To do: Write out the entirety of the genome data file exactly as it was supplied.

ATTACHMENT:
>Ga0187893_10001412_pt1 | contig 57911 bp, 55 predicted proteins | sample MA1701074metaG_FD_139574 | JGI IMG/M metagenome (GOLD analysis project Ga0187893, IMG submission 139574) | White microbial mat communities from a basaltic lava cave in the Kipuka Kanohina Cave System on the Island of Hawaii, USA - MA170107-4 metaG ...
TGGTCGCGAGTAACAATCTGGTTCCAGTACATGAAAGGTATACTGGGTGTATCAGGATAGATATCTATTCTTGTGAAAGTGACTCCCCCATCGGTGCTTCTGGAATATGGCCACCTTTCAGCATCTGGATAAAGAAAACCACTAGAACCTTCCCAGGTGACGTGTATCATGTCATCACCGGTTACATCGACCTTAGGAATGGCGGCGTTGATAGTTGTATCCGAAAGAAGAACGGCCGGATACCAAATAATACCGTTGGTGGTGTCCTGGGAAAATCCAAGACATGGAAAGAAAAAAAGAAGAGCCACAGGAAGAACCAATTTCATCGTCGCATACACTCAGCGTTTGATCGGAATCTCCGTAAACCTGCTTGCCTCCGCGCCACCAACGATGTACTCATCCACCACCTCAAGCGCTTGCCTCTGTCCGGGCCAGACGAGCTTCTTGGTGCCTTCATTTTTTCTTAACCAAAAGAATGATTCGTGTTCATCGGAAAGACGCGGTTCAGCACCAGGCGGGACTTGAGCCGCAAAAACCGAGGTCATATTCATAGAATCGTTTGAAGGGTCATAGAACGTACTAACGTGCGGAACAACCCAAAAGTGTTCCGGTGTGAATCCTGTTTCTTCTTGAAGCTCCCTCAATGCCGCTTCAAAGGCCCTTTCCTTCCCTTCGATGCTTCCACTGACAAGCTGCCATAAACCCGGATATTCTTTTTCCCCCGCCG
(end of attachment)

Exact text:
>Ga0187893_10001412_pt1 | contig 57911 bp, 55 predicted proteins | sample MA1701074metaG_FD_139574 | JGI IMG/M metagenome (GOLD analysis project Ga0187893, IMG submission 139574) | White microbial mat communities from a basaltic lava cave in the Kipuka Kanohina Cave System on the Island of Hawaii, USA - MA170107-4 metaG ...
TGGTCGCGAGTAACAATCTGGTTCCAGTACATGAAAGGTATACTGGGTGTATCAGGATAGATATCTATTCTTGTGAAAGTGACTCCCCCATCGGTGCTTCTGGAATATGGCCACCTTTCAGCATCTGGATAAAGAAAACCACTAGAACCTTCCCAGGTGACGTGTATCATGTCATCACCGGTTACATCGACCTTAGGAATGGCGGCGTTGATAGTTGTATCCGAAAGAAGAACGGCCGGATACCAAATAATACCGTTGGTGGTGTCCTGGGAAAATCCAAGACATGGAAAGAAAAAAAGAAGAGCCACAGGAAGAACCAATTTCATCGTCGCATACACTCAGCGTTTGATCGGAATCTCCGTAAACCTGCTTGCCTCCGCGCCACCAACGATGTACTCATCCACCACCTCAAGCGCTTGCCTCTGTCCGGGCCAGACGAGCTTCTTGGTGCCTTCATTTTTTCTTAACCAAAAGAATGATTCGTGTTCATCGGAAAGACGCGGTTCAGCACCAGGCGGGACTTGAGCCGCAAAAACCGAGGTCATATTCATAGAATCGTTTGAAGGGTCATAGAACGTACTAACGTGCGGAACAACCCAAAAGTGTTCCGGTGTGAATCCTGTTTCTTCTTGAAGCTCCCTCAATGCCGCTTCAAAGGCCCTTTCCTTCCCTTCGATGCTTCCACTGACAAGCTGCCATAAACCCGGATATTCTTTTTCCCCCGCCG